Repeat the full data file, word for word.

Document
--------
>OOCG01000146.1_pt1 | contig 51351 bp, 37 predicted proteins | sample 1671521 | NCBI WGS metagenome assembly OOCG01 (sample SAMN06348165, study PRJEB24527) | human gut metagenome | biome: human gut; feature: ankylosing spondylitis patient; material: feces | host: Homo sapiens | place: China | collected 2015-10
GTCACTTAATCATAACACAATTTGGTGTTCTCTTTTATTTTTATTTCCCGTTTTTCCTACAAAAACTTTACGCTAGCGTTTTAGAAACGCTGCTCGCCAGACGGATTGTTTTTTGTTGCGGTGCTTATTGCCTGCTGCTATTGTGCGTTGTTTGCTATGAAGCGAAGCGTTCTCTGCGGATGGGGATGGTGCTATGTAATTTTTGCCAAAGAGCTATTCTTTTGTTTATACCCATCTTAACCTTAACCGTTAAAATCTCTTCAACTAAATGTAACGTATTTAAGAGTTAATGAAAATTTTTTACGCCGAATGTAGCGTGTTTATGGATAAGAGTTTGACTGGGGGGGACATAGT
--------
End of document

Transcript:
>OOCG01000146.1_pt1 | contig 51351 bp, 37 predicted proteins | sample 1671521 | NCBI WGS metagenome assembly OOCG01 (sample SAMN06348165, study PRJEB24527) | human gut metagenome | biome: human gut; feature: ankylosing spondylitis patient; material: feces | host: Homo sapiens | place: China | collected 2015-10
GTCACTTAATCATAACACAATTTGGTGTTCTCTTTTATTTTTATTTCCCGTTTTTCCTACAAAAACTTTACGCTAGCGTTTTAGAAACGCTGCTCGCCAGACGGATTGTTTTTTGTTGCGGTGCTTATTGCCTGCTGCTATTGTGCGTTGTTTGCTATGAAGCGAAGCGTTCTCTGCGGATGGGGATGGTGCTATGTAATTTTTGCCAAAGAGCTATTCTTTTGTTTATACCCATCTTAACCTTAACCGTTAAAATCTCTTCAACTAAATGTAACGTATTTAAGAGTTAATGAAAATTTTTTACGCCGAATGTAGCGTGTTTATGGATAAGAGTTTGACTGGGGGGGACATAGT